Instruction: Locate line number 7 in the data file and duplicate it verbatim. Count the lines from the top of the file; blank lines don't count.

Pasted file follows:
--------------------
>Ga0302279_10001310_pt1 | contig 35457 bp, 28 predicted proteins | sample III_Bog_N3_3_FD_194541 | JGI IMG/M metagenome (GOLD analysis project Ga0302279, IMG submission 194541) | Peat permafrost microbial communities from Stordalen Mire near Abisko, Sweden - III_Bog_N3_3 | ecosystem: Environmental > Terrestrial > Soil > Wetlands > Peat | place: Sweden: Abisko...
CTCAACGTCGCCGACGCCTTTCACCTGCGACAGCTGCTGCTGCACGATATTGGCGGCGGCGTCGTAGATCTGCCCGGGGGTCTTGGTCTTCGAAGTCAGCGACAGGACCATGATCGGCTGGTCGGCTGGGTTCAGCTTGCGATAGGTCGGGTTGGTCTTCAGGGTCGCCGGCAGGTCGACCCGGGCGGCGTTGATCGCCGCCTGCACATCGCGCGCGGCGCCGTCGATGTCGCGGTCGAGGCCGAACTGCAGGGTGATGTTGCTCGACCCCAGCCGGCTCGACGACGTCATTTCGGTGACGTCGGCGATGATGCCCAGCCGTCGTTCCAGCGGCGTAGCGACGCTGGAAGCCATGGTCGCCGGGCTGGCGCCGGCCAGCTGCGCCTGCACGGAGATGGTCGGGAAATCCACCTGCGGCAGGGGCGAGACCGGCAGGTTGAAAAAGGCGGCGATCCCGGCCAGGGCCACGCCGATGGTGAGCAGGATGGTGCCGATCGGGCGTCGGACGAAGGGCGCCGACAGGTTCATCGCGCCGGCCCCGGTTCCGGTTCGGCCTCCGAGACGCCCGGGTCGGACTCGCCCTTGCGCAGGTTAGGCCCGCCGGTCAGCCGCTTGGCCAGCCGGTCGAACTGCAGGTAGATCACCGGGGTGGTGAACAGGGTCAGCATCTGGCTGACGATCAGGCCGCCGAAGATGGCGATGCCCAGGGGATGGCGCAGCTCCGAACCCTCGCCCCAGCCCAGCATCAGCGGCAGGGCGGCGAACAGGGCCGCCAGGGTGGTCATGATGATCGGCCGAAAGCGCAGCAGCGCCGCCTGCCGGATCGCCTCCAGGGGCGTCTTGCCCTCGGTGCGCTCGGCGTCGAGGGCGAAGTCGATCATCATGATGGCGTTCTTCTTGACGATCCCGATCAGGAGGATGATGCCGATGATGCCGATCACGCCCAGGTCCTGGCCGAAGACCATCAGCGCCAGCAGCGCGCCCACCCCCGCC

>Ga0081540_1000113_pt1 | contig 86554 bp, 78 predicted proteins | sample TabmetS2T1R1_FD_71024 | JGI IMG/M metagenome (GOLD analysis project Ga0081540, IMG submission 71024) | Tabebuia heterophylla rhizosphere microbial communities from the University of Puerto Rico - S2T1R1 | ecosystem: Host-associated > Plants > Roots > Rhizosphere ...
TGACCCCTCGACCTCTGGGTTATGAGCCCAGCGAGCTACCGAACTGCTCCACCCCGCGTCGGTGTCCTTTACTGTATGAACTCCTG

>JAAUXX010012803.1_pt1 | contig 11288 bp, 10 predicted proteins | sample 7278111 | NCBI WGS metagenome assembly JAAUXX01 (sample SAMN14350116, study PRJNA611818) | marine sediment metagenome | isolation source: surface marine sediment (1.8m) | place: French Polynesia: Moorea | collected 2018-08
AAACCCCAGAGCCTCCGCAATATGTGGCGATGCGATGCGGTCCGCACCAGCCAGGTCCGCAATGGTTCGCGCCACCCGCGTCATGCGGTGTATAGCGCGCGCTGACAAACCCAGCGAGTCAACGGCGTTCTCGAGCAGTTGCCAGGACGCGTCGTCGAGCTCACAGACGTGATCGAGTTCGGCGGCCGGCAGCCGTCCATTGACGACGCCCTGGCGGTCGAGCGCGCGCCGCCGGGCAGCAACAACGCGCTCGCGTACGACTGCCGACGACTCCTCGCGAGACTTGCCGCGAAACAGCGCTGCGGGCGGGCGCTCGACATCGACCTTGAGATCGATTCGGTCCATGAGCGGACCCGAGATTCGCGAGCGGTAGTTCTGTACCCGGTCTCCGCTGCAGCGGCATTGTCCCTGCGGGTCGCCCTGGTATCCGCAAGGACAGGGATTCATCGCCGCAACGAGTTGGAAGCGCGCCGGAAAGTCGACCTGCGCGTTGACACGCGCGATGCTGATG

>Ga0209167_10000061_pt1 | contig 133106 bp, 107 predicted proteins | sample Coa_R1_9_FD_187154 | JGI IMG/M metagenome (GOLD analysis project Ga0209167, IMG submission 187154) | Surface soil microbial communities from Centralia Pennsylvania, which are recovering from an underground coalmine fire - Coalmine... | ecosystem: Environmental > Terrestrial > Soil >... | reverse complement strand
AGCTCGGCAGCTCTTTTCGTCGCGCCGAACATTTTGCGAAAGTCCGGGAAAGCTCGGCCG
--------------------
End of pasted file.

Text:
>Ga0209167_10000061_pt1 | contig 133106 bp, 107 predicted proteins | sample Coa_R1_9_FD_187154 | JGI IMG/M metagenome (GOLD analysis project Ga0209167, IMG submission 187154) | Surface soil microbial communities from Centralia Pennsylvania, which are recovering from an underground coalmine fire - Coalmine... | ecosystem: Environmental > Terrestrial > Soil >... | reverse complement strand